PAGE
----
Improving adaptive capacity of small-scale rice farmers: Comparative analysis of Lao PDR and the Philippines

Lao PDR and the Philippines are among the Asian countries whose exposure to climate risks seriously threatens livelihood, particularly of those in the agriculture sector. The paper provides a comparative analysis of the adaptive capacity and current adaptation strategies of small-scale rice farm households in these countries. The analysis focused on two top rice-producing provinces in each country that are vulnerable to climate risks. It covered three rice production environments or ecozones - irrigated lowland, rainfed lowland and rainfed upland in two cropping seasons, wet and dry. Sources of data include survey of rice farmers; key informant interviews with local government officials; focus group discussions with farmer and village leaders and extension workers; and local government reports. Calculation of adaptive capacity index adopted the procedure applied by the United Nations Development Program (cited in Swanson et al. 2007) on the Human Development Index. It incorporates various bio-physical and socio-economic factors affecting adaptive capacity.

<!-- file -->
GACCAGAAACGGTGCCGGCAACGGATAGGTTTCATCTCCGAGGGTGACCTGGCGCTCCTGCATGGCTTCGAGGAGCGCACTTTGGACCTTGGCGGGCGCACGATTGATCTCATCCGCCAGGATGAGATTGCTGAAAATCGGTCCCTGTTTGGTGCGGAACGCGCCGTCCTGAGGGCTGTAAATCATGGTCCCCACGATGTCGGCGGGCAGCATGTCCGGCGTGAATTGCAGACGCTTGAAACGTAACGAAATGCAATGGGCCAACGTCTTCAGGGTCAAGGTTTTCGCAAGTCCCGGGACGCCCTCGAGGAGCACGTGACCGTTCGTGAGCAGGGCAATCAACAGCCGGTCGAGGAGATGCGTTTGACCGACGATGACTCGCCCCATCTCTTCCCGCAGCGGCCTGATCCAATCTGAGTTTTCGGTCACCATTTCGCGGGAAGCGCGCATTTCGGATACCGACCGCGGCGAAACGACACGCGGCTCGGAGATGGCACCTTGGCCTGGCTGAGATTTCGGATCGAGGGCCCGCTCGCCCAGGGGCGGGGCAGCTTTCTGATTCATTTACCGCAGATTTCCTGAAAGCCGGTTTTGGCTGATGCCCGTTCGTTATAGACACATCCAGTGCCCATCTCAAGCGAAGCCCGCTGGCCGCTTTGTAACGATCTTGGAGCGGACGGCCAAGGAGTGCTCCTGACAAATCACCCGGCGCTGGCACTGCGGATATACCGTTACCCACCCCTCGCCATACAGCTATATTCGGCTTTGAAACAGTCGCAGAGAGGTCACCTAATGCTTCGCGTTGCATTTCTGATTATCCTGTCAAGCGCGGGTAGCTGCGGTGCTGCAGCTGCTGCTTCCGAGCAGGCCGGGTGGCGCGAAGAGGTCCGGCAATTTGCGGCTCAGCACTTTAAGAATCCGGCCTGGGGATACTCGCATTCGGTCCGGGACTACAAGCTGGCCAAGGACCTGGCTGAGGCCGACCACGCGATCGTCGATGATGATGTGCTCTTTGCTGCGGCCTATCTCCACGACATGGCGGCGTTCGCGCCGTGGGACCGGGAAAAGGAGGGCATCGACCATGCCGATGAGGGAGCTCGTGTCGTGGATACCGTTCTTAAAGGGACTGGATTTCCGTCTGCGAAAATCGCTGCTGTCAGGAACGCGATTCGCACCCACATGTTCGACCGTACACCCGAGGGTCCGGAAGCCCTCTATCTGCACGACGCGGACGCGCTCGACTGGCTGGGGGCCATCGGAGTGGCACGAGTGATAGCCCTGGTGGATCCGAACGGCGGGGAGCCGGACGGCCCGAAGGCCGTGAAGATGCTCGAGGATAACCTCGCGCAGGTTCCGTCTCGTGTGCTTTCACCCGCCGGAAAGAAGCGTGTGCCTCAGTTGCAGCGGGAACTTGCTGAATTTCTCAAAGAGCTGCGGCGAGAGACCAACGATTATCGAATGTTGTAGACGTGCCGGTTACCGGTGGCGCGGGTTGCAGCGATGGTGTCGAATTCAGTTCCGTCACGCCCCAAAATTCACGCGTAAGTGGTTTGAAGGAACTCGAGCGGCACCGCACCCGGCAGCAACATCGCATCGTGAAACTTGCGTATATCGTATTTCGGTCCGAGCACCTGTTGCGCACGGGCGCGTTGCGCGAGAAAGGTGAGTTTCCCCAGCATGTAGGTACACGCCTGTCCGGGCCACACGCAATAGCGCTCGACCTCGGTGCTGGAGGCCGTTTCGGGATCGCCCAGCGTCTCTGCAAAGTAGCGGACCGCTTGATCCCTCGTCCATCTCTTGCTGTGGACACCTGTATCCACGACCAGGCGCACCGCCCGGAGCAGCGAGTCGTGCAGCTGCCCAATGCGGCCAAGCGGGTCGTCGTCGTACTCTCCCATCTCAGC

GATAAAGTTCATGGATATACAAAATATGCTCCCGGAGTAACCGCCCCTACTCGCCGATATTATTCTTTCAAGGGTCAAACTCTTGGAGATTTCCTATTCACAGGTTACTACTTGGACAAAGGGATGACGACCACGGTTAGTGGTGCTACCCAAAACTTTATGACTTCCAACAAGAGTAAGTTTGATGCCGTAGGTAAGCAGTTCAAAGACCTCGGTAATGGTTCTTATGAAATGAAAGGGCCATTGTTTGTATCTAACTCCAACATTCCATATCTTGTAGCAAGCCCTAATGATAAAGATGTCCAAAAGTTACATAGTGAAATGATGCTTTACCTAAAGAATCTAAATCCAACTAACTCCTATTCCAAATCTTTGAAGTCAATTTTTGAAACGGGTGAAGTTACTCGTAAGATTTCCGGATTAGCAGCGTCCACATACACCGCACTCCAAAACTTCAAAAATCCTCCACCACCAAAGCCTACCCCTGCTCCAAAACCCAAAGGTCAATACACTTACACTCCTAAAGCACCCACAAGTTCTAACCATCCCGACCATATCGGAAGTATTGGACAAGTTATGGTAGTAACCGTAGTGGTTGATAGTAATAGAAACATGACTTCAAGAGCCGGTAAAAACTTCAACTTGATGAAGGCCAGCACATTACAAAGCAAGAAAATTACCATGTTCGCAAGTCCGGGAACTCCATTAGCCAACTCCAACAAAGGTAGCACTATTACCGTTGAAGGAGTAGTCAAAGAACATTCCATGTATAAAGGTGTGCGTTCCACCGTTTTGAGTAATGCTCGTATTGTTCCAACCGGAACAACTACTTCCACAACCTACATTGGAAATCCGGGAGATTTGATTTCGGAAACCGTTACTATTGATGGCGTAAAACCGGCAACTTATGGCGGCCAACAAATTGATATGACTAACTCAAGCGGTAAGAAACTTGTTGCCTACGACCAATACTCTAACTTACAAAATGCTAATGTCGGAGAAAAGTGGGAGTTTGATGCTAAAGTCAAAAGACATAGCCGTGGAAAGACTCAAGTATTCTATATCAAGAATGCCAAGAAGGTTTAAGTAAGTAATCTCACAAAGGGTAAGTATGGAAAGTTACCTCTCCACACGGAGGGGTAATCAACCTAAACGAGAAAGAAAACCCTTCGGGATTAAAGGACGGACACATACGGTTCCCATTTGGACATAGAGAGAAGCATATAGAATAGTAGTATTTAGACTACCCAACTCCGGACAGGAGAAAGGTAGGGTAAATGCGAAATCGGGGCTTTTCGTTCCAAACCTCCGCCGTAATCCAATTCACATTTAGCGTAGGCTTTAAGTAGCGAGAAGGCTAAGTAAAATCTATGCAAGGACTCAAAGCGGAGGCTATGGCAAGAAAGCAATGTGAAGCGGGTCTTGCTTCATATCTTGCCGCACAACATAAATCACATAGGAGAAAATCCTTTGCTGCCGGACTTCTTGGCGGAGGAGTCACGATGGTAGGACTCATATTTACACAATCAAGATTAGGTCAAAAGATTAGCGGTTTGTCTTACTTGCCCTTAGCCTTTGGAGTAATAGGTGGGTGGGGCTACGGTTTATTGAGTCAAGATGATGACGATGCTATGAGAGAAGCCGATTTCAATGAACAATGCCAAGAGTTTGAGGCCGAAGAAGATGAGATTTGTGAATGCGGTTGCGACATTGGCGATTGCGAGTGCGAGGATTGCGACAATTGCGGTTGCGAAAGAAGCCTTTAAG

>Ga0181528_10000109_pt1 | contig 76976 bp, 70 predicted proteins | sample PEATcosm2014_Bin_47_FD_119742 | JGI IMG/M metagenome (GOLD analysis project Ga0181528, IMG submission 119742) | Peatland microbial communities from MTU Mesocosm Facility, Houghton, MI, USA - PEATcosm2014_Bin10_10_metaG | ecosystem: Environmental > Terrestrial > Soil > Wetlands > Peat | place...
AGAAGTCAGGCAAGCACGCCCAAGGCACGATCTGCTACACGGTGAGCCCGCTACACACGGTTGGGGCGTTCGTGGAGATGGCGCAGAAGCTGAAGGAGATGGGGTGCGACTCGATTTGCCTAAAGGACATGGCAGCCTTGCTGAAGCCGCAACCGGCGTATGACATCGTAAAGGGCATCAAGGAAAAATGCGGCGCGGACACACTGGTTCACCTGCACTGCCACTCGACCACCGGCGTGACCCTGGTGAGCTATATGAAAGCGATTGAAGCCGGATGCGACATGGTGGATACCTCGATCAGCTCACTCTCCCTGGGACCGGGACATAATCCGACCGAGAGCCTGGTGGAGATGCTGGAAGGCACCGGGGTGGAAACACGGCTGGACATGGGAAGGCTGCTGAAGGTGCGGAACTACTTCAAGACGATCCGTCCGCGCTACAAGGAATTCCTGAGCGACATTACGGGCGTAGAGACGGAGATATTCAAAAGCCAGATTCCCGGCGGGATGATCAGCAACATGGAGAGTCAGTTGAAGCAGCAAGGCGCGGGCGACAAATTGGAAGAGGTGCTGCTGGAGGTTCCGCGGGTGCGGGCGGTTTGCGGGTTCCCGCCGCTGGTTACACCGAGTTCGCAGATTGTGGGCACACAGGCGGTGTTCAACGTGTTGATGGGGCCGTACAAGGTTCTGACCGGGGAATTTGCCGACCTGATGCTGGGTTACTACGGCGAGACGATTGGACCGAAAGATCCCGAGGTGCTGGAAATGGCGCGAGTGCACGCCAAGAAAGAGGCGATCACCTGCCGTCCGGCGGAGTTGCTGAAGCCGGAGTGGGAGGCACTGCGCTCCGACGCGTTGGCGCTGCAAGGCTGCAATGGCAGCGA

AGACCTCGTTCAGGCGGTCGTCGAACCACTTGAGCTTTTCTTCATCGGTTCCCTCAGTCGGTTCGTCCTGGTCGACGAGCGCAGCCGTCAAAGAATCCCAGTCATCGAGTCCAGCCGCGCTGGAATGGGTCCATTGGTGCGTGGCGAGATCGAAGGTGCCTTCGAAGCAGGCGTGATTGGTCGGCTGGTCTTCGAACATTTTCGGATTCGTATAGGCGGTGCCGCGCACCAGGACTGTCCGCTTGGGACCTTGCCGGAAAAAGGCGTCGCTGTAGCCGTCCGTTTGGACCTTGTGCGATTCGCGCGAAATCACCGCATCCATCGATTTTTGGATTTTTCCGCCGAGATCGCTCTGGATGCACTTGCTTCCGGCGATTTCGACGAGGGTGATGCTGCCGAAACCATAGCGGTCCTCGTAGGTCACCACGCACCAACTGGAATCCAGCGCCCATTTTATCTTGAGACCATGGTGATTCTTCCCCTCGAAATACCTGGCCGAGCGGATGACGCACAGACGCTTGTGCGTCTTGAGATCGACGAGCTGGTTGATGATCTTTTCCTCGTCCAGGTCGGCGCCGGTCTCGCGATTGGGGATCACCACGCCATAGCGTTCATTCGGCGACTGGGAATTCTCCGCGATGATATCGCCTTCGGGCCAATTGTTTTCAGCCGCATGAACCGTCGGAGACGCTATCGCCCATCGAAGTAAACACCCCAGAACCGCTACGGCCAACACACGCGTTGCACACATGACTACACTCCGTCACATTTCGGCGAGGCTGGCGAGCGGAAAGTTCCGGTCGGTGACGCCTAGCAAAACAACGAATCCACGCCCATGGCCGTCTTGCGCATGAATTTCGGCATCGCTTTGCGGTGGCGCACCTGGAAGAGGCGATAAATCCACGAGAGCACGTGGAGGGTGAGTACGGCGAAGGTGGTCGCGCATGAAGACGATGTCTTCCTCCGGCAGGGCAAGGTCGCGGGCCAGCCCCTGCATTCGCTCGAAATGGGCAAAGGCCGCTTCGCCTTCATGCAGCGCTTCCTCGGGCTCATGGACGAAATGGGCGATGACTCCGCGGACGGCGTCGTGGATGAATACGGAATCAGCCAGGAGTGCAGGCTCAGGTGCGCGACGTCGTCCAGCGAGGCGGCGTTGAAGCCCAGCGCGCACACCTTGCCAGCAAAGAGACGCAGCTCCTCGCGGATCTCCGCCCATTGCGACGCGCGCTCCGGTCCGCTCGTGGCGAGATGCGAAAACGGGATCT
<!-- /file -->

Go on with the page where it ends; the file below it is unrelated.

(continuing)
The analysis shows specific interventions that could improve household adaptive capacity to a changing climate, particularly extreme events and draw comparative lessons for possible uptake of other countries. The losses and damages experienced by the households show that livelihood, particularly of the poor farmers, is largely natural resource-based which is highly vulnerable to climate risks. The impacts of extreme events such as drought and typhoon vary by location, ecozone and cropping season. Farmers, particularly in the rainfed areas, have limited access to adaptation technologies and alternative livelihood sources. In the Philippines, farmers expressed the need for improved farming technologies, funding, skills and knowledge on adaptation to changing climate and advance warning on climate events. In Lao PDR, farmers need support for flood resistant rice varieties and better infrastructure because of their farms’ vulnerability to flooding and landslide.